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Amazon DataZone Now Generally Available – Collaborate on Data Projects across Organizational Boundaries

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Today, we’re announcing the general availability of Amazon DataZone, a new data management service to catalog, discover, analyze, share, and govern data between data producers and consumers in your organization.

At AWS re:Invent 2022, we preannounced Amazon DataZone, and in March 2023, we previewed it publicly.

During the keynote of the last re:Invent, Swami Sivasubramanian, vice president of Databases, Analytics, and Machine Learning at AWS said “I have had the benefit of being an early customer of DataZone to run the AWS weekly business review meeting where we assemble data from our sales pipeline and revenue projections to inform our business strategy.”

During the keynote, a demo led by Shikha Verma, head of product for Amazon DataZone, demonstrated how organizations can use the product to create more effective advertising campaigns and get the most out of their data.

“Every enterprise is made up of multiple teams that own and use data across a variety of data stores. Data people have to pull this data together but do not have an easy way to access or even have visibility to this data. DataZone provides a unified environment where everyone in an organization—from data producers to consumers, can go to access and share data in a governed manner.”

With Amazon DataZone, data producers populate the business data catalog with structured data assets from AWS Glue Data Catalog and Amazon Redshift tables. Data consumers search and subscribe to data assets in the data catalog and share with other business use case collaborators. Consumers can analyze their subscribed data assets with tools—such as Amazon Redshift or Amazon Athena query editors—that are directly accessed from the Amazon DataZone portal. The integrated publishing-and-subscription workflow provides access-auditing capabilities across projects.

Introducing Amazon DataZone
For those of you who aren’t yet familiar with Amazon DataZone, let me introduce you to its key concept and capabilities.

Amazon DataZone Domain represents the distinct boundary of a line of business (LOB) or a business area within an organization that can manage it’s own data, including it’s own data assets and its own definition of data or business terminology, and may have it’s own governing standards. The domain includes all core components such as the data portal, business data catalog, projects and environments, and built-in workflows.

  1. Data portal (outside the AWS Management Console) – This is a web application where different users can go to catalog, discover, govern, share, and analyze data in a self-service fashion. The data portal authenticates users with AWS Identity and Access Manager (IAM) credentials or existing credentials from your identity provider through the AWS IAM Identity Center.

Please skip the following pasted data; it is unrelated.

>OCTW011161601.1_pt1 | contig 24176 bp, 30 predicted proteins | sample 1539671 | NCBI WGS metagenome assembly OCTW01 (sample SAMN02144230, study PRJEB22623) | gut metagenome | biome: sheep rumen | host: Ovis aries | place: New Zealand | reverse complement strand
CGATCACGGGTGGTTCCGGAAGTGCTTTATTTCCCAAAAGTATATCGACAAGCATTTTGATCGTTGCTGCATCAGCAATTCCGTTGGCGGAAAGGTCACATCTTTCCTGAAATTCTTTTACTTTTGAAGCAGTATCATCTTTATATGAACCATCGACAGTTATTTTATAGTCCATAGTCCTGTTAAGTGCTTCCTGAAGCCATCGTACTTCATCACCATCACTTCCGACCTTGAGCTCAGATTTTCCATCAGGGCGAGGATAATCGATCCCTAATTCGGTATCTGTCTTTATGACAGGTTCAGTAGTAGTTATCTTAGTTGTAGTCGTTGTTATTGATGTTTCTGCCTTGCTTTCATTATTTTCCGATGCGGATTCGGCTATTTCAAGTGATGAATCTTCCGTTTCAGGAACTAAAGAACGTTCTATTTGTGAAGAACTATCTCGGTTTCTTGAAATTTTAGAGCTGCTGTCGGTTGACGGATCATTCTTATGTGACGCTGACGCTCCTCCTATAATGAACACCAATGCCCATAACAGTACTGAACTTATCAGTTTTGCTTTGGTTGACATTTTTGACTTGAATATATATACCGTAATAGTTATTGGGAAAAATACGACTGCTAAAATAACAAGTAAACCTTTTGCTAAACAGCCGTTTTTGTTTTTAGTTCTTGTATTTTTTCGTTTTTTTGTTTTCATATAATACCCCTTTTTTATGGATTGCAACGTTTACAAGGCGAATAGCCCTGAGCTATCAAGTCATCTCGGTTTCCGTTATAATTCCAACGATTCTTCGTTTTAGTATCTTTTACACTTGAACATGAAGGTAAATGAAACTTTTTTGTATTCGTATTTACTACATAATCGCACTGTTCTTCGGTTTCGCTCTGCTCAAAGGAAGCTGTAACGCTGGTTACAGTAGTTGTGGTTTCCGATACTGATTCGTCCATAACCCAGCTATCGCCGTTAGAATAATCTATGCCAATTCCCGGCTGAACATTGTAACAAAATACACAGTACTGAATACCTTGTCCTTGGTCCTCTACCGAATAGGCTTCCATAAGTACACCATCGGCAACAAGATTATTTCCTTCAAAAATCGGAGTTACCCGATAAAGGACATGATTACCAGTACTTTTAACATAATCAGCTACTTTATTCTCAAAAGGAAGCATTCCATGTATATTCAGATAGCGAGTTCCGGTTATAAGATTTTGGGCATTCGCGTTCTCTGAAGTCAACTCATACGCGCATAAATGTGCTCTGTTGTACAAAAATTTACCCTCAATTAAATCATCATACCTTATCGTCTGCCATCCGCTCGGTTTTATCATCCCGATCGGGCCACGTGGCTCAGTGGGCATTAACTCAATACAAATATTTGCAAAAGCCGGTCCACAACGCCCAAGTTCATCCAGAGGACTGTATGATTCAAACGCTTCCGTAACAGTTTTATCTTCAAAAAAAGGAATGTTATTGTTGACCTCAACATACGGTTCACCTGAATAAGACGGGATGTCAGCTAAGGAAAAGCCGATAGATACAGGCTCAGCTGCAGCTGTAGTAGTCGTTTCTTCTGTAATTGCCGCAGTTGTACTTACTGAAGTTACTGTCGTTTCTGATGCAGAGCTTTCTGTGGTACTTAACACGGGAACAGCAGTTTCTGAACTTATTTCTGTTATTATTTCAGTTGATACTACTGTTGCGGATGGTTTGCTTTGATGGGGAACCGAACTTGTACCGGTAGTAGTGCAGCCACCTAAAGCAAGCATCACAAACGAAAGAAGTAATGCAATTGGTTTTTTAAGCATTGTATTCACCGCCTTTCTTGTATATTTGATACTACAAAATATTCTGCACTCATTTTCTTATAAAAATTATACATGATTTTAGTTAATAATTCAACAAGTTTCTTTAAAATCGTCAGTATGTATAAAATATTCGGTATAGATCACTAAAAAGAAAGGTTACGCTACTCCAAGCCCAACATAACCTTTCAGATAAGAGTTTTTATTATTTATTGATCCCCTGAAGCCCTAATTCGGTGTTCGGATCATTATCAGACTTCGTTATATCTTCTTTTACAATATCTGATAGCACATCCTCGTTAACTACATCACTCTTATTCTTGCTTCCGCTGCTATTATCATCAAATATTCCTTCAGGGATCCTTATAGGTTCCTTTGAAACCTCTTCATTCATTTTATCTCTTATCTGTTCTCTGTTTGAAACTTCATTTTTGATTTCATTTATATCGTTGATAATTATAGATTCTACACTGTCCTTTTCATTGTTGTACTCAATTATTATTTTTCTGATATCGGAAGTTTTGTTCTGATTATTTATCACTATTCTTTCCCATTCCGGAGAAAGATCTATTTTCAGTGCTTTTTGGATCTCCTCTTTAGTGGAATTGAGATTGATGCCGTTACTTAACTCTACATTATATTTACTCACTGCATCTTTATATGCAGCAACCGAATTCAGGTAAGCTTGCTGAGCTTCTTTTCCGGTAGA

2. Business data catalog – In your catalog, you can define the taxonomy or the business glossary. You can use this component to catalog data across your organization with business context and thus enable everyone in your organization to find and understand data quickly.
  3. Data projects & environments – You can use projects to simplify access to the AWS analytics by creating business use case–based groupings of people, data assets, and analytics tools. Amazon DataZone projects provide a space where project members can collaborate, exchange data, and share data assets. Within projects, you can create environments that provide the necessary infrastructure to project members such as analytics tools and storage so that project members can easily produce new data or consume data they have access to.
  4. Governance and access control – You can use built-in workflows that allow users across the organization to request access to data in the catalog and owners of the data to review and approve those subscription requests. Once a subscription request is approved, Amazon DataZone can automatically grant access by managing permission at underlying data stores such as AWS Lake Formation and Amazon Redshift.

To learn more, see Amazon DataZone Terminology and Concepts.

Getting Started with Amazon DataZone
To get started, consider a scenario where a product marketing team wants to run campaigns to drive product adoption. To do this, they need to analyze product sales data owned by a sales team. In this walkthrough, the sales team, which acts as the data producer, publishes sales data in Amazon DataZone. Then the marketing team, which acts as the data consumer, subscribes to sales data and analyzes it in order to build a campaign strategy.

To understand how the DataZone works, let’s walk through a condensed version of the Getting started guide for Amazon DataZone.

1. Create a Domain
When you first start using DataZone, you start by creating a domain and all core components such as business data catalog, projects, and environments in the data portal, then exist within that domain. Go to the Amazon DataZone console and choose Create domain.

Enter Domain name and a descrption and leave all other values as default.